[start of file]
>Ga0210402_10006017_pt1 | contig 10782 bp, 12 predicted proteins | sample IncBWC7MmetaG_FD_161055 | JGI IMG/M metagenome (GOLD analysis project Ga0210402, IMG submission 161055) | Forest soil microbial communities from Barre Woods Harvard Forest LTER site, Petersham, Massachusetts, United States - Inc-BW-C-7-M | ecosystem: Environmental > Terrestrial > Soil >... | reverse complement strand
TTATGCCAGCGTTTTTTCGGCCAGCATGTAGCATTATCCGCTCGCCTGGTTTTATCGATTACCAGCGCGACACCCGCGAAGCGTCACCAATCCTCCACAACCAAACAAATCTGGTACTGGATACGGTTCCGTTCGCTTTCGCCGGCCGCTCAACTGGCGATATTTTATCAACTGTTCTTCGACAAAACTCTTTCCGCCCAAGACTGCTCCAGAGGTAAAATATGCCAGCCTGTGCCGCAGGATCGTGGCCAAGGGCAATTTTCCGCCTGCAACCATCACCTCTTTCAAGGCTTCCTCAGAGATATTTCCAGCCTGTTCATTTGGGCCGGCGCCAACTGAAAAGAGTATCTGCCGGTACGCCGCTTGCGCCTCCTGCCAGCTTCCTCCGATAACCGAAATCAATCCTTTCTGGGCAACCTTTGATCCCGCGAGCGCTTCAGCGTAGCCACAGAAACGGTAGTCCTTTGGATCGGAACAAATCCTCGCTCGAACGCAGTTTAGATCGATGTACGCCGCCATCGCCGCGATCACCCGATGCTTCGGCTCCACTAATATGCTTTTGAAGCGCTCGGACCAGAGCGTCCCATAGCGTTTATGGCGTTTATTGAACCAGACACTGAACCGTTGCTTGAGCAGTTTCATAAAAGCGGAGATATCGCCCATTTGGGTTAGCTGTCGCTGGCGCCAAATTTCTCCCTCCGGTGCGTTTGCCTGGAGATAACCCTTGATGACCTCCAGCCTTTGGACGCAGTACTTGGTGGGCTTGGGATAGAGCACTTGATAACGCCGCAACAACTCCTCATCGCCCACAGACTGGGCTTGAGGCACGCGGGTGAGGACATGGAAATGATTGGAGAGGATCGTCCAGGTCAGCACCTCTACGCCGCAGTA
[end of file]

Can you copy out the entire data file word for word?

>Ga0210402_10006017_pt1 | contig 10782 bp, 12 predicted proteins | sample IncBWC7MmetaG_FD_161055 | JGI IMG/M metagenome (GOLD analysis project Ga0210402, IMG submission 161055) | Forest soil microbial communities from Barre Woods Harvard Forest LTER site, Petersham, Massachusetts, United States - Inc-BW-C-7-M | ecosystem: Environmental > Terrestrial > Soil >... | reverse complement strand
TTATGCCAGCGTTTTTTCGGCCAGCATGTAGCATTATCCGCTCGCCTGGTTTTATCGATTACCAGCGCGACACCCGCGAAGCGTCACCAATCCTCCACAACCAAACAAATCTGGTACTGGATACGGTTCCGTTCGCTTTCGCCGGCCGCTCAACTGGCGATATTTTATCAACTGTTCTTCGACAAAACTCTTTCCGCCCAAGACTGCTCCAGAGGTAAAATATGCCAGCCTGTGCCGCAGGATCGTGGCCAAGGGCAATTTTCCGCCTGCAACCATCACCTCTTTCAAGGCTTCCTCAGAGATATTTCCAGCCTGTTCATTTGGGCCGGCGCCAACTGAAAAGAGTATCTGCCGGTACGCCGCTTGCGCCTCCTGCCAGCTTCCTCCGATAACCGAAATCAATCCTTTCTGGGCAACCTTTGATCCCGCGAGCGCTTCAGCGTAGCCACAGAAACGGTAGTCCTTTGGATCGGAACAAATCCTCGCTCGAACGCAGTTTAGATCGATGTACGCCGCCATCGCCGCGATCACCCGATGCTTCGGCTCCACTAATATGCTTTTGAAGCGCTCGGACCAGAGCGTCCCATAGCGTTTATGGCGTTTATTGAACCAGACACTGAACCGTTGCTTGAGCAGTTTCATAAAAGCGGAGATATCGCCCATTTGGGTTAGCTGTCGCTGGCGCCAAATTTCTCCCTCCGGTGCGTTTGCCTGGAGATAACCCTTGATGACCTCCAGCCTTTGGACGCAGTACTTGGTGGGCTTGGGATAGAGCACTTGATAACGCCGCAACAACTCCTCATCGCCCACAGACTGGGCTTGAGGCACGCGGGTGAGGACATGGAAATGATTGGAGAGGATCGTCCAGGTCAGCACCTCTACGCCGCAGTA